California Court Holds in Favor of Injured Plaintiffs, “Trail Immunity” Does Not Extend to Public Golf Course that Causes Injuries to Pedestrians Nearby

The California Court of Appeal reversed a decision in favor of a golf course owned by the City of Pasadena in a lawsuit brought by a baby and his mother after the baby was injured while on a trail adjacent to the golf course. The issue before the appellate court was whether the City was entitled to trail immunity.  The baby had been struck in the head by a golf ball while being pushed by his mother in a stroller. He was rushed to the hospital and diagnosed with a brain injury.

golf course

The plaintiffs brought a lawsuit on the legal theory of a dangerous condition of public property posed by the golf course.  At issue was whether the City had established that design immunity entitled it to summary judgment.  The court stated that a dangerous condition of public property creates a substantial (as opposed to a minor) risk of injury when the property has been used with due care, in a manner that is foreseeable for its use.

Public entities are liable for injuries caused by dangerous conditions of property when the plaintiff shows that the property was dangerous at the time of the injury, the injury was proximately caused by the dangerous condition, the condition created a reasonably foreseeable risk of the kind of injury that resulted, and either an employee’s negligence created the condition or the public entity had notice of the condition.

Whether a property is entitled to trail immunity depends on various considerations, such as the purpose of the property. Trail immunity is provided by law, and it may apply when injuries result from a condition on unpaved roads that provide access to hunting, fishing, recreational sports, riding, or similar activities.

The court framed the issue as whether the injury to the plaintiff had been caused by a dangerous condition of the walkway.  In terms of trail immunity, the court interpreted section 831.4 of the Government Code. Here, they stated that the statute itself provides immunity for injuries caused by trails but not necessarily for injuries caused by dangerous conditions of adjacent public property.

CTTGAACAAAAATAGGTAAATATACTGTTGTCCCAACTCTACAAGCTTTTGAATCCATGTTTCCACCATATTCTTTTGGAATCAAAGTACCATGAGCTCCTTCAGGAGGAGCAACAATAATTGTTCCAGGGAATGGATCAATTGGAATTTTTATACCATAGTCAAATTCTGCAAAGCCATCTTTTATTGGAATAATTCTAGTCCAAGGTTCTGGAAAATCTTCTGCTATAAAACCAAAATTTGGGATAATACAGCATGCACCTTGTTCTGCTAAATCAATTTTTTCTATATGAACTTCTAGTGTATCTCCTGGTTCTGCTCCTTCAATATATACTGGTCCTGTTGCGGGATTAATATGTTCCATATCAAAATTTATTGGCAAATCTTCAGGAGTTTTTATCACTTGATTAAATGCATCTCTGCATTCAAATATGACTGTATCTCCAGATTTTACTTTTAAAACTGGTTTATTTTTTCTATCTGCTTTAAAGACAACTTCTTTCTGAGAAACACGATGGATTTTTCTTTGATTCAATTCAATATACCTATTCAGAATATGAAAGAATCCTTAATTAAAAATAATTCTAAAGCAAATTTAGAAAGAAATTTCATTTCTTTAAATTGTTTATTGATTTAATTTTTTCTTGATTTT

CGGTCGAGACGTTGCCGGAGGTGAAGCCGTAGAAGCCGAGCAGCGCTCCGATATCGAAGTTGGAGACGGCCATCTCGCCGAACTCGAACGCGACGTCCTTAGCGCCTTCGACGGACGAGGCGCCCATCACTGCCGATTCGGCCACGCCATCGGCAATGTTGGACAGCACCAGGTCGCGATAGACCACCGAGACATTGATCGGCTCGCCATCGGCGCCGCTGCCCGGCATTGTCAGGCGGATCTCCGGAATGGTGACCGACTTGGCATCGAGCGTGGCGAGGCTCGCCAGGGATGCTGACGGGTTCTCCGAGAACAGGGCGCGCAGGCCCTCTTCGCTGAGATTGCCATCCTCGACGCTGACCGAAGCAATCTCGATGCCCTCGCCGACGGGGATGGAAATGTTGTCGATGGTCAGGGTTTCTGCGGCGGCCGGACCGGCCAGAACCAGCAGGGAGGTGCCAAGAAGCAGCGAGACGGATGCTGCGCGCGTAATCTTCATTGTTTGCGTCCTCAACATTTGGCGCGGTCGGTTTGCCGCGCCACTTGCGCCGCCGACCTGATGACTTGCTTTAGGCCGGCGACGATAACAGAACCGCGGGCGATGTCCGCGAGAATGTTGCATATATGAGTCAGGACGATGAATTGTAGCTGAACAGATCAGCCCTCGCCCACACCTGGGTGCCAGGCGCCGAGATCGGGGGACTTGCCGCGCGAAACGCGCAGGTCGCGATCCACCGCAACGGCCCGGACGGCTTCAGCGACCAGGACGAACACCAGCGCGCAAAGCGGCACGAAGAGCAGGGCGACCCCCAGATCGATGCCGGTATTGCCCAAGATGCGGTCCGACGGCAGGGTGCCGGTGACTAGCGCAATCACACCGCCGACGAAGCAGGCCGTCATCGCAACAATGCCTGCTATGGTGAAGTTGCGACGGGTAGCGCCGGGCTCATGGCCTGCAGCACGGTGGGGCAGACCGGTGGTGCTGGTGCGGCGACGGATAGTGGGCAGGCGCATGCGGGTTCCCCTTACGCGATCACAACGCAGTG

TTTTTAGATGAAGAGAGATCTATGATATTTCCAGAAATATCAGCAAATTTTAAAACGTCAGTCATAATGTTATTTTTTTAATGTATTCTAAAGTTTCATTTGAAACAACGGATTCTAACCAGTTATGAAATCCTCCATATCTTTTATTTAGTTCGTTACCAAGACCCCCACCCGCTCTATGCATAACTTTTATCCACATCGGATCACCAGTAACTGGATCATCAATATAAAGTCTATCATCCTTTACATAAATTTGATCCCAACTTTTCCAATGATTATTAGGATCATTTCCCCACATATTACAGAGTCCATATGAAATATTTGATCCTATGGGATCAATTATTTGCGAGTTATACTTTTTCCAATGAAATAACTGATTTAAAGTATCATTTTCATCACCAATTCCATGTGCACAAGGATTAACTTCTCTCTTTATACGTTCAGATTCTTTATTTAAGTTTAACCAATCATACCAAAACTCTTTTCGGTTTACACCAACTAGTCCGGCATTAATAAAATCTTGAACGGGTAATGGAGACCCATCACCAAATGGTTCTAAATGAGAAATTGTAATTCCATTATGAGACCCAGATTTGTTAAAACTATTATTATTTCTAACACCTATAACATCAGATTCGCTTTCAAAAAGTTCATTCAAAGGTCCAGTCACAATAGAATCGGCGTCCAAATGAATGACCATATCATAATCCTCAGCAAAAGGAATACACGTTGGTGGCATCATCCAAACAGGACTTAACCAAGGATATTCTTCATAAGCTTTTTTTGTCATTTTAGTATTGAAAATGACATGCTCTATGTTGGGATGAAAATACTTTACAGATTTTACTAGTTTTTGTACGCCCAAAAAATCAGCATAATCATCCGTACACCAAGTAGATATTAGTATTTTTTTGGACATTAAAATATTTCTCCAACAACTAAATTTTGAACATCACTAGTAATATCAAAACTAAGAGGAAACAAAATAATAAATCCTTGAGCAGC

In this case, the court stated that policy required the walkway and the golf course to each be given a separate immunity analysis, particularly regarding the danger posed by third-party conduct on the golf course. As third parties, golfers pose a risk of harm to those using the trail.  Since there is a design that protects people outside the course from errant golf balls (trees and a fence), the court stated that the City and the designer were aware of the potential harm that stray golf balls might cause, without safety precautions.

The court stated that as a commercial enterprise that makes money, the golf course was capable of paying for safety features, such as nets, that would protect pedestrians hit by stray golf balls. While the trail and the golf course have a close proximity, the court stated it is not likely that liability would cause the City to close the trail.  The golf course makes money to help with maintenance. By denying trail immunity to the City for a dangerous condition at the golf course that increases the risk of harm through having golfers, the golf course will be prompted to pay to take corrective action.

Stating policy, the court made clear that if they recognized immunity, the City would not be incentivized to correct a dangerous condition at the golf course, even if the course was generating revenue.  In fact, the court stated that the dangerous conditions are not related – the design of the golf course and the design of the trail.

In essence, the court stated that a public golf course is not entitled to assert the trail immunity defense when the course is adjacent to a trail abutting a public street, the course is revenue-generating, the course has a dangerous condition that exposes people to harm from third parties hitting golf balls, and the dangerous condition of the golf course caused harm to users of the trail.

At Sharifi Firm, our Los Angeles premises liability attorneys help accident victims seek compensation from an individual or entity responsible for causing their harm.  Our office is prepared to investigate, negotiate, and if necessary, litigate on your behalf. Contact us for a free consultation by calling 1-866-422-7222 or completing our online form.

More Blog Posts:

California Court Upholds Judgment in Favor of Golf Club Owner for Plaintiff’s Injuries from Stray Golf Ball while on Adjacent Trail, Southern California Injury Lawyer Blog, January 26, 2017

California Court Upholds Judgment in Favor of Regents of California Because Trial Court did not Improperly Instruct Jury Concerning the Kind of Injury That Plaintiff Suffered, Southern California Injury Lawyer Blog, November 11, 2016

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